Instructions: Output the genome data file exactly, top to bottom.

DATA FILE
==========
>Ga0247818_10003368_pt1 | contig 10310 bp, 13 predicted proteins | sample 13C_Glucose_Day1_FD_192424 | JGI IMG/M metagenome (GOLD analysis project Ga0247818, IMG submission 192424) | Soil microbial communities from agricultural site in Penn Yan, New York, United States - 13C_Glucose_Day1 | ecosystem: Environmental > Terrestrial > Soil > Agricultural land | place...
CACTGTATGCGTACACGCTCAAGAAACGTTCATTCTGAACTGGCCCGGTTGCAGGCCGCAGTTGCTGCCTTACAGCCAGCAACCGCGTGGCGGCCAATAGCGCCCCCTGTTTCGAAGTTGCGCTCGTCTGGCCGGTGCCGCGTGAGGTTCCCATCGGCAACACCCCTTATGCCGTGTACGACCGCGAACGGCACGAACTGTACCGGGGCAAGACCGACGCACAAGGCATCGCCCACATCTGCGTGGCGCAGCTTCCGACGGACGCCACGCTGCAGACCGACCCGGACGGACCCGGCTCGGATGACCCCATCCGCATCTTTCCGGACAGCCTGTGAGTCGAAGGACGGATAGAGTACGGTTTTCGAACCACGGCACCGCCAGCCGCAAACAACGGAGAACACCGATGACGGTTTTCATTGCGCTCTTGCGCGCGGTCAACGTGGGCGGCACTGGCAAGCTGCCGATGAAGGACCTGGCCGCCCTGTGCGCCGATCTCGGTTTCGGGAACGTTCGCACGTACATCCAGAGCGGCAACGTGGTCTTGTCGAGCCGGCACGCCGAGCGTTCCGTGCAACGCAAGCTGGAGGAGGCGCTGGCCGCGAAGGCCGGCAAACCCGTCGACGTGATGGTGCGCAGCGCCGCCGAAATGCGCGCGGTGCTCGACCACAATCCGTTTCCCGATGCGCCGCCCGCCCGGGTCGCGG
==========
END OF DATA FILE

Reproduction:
>Ga0247818_10003368_pt1 | contig 10310 bp, 13 predicted proteins | sample 13C_Glucose_Day1_FD_192424 | JGI IMG/M metagenome (GOLD analysis project Ga0247818, IMG submission 192424) | Soil microbial communities from agricultural site in Penn Yan, New York, United States - 13C_Glucose_Day1 | ecosystem: Environmental > Terrestrial > Soil > Agricultural land | place...
CACTGTATGCGTACACGCTCAAGAAACGTTCATTCTGAACTGGCCCGGTTGCAGGCCGCAGTTGCTGCCTTACAGCCAGCAACCGCGTGGCGGCCAATAGCGCCCCCTGTTTCGAAGTTGCGCTCGTCTGGCCGGTGCCGCGTGAGGTTCCCATCGGCAACACCCCTTATGCCGTGTACGACCGCGAACGGCACGAACTGTACCGGGGCAAGACCGACGCACAAGGCATCGCCCACATCTGCGTGGCGCAGCTTCCGACGGACGCCACGCTGCAGACCGACCCGGACGGACCCGGCTCGGATGACCCCATCCGCATCTTTCCGGACAGCCTGTGAGTCGAAGGACGGATAGAGTACGGTTTTCGAACCACGGCACCGCCAGCCGCAAACAACGGAGAACACCGATGACGGTTTTCATTGCGCTCTTGCGCGCGGTCAACGTGGGCGGCACTGGCAAGCTGCCGATGAAGGACCTGGCCGCCCTGTGCGCCGATCTCGGTTTCGGGAACGTTCGCACGTACATCCAGAGCGGCAACGTGGTCTTGTCGAGCCGGCACGCCGAGCGTTCCGTGCAACGCAAGCTGGAGGAGGCGCTGGCCGCGAAGGCCGGCAAACCCGTCGACGTGATGGTGCGCAGCGCCGCCGAAATGCGCGCGGTGCTCGACCACAATCCGTTTCCCGATGCGCCGCCCGCCCGGGTCGCGG